Reverse Engineering Beyond: Two Souls
Software Used Visual Studio, a Hex editor and Ghidra
Languages Used C++, C#

Disclaimer: This project was entirely for educational purposes only. My intention was never to (nor will I ever) release any copyrighted assets. Please note that I'm leaving out a lot of information with the reason of being respectful to Quantic Dream and preventing others from copying my work.

Quantic Dream is aware of this project


After I played Beyond I felt like the game left quite an impact on me emotionally, I wanted to learn more about the game, its development, and how such a content-heavy technological marvel works under the hood. Given the game's dynamic and data-driven nature I felt like there was a lot to explore and learn.

This turned into a sort of obsession of overcoming each challenge that was put in front of me to understand how each system in the game's engine works. My main tools were Visual Studio and a Hex editor, and I would often use my debug PS3 to test hypotheses I had about how the game works internally. I would for instance stream the game over my local network to the PS3, and then unplug the network cable to see what was being streamed and what was buffered in advance (this is how I found out body and facial animation was separated).


These are bigger projects that I did after having done most of the reverse engineering work prior. You can read more about the process further below.

Content Browser

Using my game engine/framework, Warlock Engine, I've built an advanced content browser for browsing game data from both Beyond: Two Souls and Detroit: Become Human (another Quantic Dream game).


The content browser has some nifty features, such as:

  • Previewing of many kinds of content such as 3D objects, animations, game areas, audio, Lua scripts, dialog, sequences/cinematics and more
  • Asset reference browsing (find where assets are used)
  • View and search by dialog text
  • Export assets to well known formats (such as FBX)
  • Export animations directly to Blender (Blender runs as shared process of the engine in this mode, and data is written directly into it, avoiding slow export/import procedures)

Database Creation

When the content browser is first launched, a database is generated by traversing all of the game's assets to create an optimized index to search. All Lua scripts are decompiled and parsed (using ANTLR) to extract additional information about assets only present in the Lua scripts.


Sequences + Cinematics

Sequences/cinematics are a huge part of Quantic Dream games. Warlock Engine has a built-in sequence editor that is very flexible to re-use for any kind of sequencing data. As such, it was a great test to see how well I could integrate Beyond: Two Souls sequences in my own editor.


The sequence integration supports most core functionality, such as relative/absolute positioning modes for animations, separated body animation slots, dialogue/facial animation, camera shots, and thanks to the Lua analysis that happens as part of the content browser, characters are automatically loaded with their 3D mesh.

Blender Texture Baking

Just for the lolz, I tried to implement an idea I had about how I could use the game's deferred rendering pipeline to "bake" a set of PBR textures that could be imported in a 3D modelling package like Blender. I reimplemented parts of the Beyond: Two Souls rendering pipeline, including shaders and textures. In Beyond, every object can have its own shader, so this process is quite tricky, as there are a lot of them.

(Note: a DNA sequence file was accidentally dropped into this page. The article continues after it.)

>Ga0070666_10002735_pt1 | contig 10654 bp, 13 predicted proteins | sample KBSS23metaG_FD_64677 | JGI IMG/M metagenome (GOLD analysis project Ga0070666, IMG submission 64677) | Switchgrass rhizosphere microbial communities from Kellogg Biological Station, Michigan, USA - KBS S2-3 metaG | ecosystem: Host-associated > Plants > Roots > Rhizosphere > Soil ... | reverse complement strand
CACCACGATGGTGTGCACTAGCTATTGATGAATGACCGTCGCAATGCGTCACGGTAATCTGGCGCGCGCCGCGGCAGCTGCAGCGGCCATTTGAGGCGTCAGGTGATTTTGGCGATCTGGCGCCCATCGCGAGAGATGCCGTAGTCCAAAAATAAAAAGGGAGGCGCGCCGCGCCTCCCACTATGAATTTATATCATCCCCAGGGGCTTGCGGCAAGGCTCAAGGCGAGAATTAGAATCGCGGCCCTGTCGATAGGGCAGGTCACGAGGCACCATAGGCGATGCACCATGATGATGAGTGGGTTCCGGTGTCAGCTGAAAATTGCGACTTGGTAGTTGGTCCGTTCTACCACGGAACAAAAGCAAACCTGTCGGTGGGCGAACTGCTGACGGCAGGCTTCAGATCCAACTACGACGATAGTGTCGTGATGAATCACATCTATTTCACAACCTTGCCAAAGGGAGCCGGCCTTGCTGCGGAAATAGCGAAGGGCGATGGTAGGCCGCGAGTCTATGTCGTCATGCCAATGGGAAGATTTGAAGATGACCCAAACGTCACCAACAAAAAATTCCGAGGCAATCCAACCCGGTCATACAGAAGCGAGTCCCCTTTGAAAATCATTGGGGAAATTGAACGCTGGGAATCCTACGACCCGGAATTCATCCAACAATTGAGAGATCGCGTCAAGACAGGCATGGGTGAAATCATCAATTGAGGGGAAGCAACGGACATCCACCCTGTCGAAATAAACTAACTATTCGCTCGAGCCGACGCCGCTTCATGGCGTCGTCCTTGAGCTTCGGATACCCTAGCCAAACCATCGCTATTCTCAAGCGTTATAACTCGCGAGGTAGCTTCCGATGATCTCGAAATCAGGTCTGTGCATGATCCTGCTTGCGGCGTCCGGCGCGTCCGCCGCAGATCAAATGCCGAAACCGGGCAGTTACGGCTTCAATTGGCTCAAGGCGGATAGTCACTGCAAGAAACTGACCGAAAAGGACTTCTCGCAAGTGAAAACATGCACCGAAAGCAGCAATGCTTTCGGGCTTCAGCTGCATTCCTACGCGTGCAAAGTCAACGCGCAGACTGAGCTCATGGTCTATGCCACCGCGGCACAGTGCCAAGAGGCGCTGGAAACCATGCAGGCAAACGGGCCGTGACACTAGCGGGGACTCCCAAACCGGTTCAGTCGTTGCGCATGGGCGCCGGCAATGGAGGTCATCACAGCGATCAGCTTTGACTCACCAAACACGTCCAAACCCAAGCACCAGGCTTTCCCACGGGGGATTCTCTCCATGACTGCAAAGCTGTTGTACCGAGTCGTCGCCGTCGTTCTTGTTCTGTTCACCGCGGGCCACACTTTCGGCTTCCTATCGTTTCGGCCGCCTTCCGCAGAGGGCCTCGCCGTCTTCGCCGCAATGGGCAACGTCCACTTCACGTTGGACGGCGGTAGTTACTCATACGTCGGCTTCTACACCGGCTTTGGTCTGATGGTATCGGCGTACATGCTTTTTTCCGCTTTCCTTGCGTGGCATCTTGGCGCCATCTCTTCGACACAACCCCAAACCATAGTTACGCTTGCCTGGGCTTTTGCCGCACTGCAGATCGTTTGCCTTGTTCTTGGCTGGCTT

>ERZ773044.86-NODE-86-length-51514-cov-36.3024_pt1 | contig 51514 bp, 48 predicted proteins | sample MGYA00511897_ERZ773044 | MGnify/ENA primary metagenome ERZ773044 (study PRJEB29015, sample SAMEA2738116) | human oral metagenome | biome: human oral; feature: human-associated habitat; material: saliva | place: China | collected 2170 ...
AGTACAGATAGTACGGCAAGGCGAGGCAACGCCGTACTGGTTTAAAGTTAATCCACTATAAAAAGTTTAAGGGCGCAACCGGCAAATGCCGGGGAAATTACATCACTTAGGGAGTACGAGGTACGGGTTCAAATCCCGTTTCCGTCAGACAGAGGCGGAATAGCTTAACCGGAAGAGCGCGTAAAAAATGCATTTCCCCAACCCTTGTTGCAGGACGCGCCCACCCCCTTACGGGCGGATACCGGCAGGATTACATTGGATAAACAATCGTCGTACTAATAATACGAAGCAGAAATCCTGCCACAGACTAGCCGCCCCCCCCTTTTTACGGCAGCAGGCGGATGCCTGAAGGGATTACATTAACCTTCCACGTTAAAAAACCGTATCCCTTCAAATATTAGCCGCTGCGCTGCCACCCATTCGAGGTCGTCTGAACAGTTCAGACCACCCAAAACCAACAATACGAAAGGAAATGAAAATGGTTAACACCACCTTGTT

The end result:


The process is like this:

  1. Unpack all meshes to a standardized version that's easy to manipulate
  2. Generate a set of texture atlases of the meshes ("UV unwrapping") using xatlas
  3. Create "render meshes" by transforming the meshes into UV-atlas space:
    1. Interpreting unwrapped UV coordinates as vertex positions on quads.
    2. Transferring other original attributes such as vertex color, normal, and texture coordinates used by shaders.
  4. Render these meshes using the original shaders, textures and attributes. The result is exported as a set of textures for each G-buffer (base color, normal, roughness/specular, baked GI, maybe others (I forgot)) 
  5. Build the accompanying meshes, retaining their original vertex position and normals, but with the atlas UV coordinates. These are exported to FBX.
  6. A Python script handles importing the textures into Blender and generates accompanying shaders and materials for them.

This process works well, especially for smaller meshes. Large meshes with repeating textures (like walls and floors) perform poorly but this is to be expected. You also lose any kind of shader animation and control, of course.

Reverse Engineering

The following are lower-level items about the reverse engineering process

Understanding the top-level structure

I opened some of the game's data files (that are on the disc) in a Hex viewer. There are really only a few large files on the disc prefixed "BigFile", so I assumed these contained some form of concatenated file entries. Most of these files use a form of proprietary compression using Zlib, but some smaller entries go uncompressed. 

A typical entry within the game data looks like this:


The entry above begins at 0x800. These entries are unnamed, but seem to be sort of grouped based on their context, or date of creation by the developer.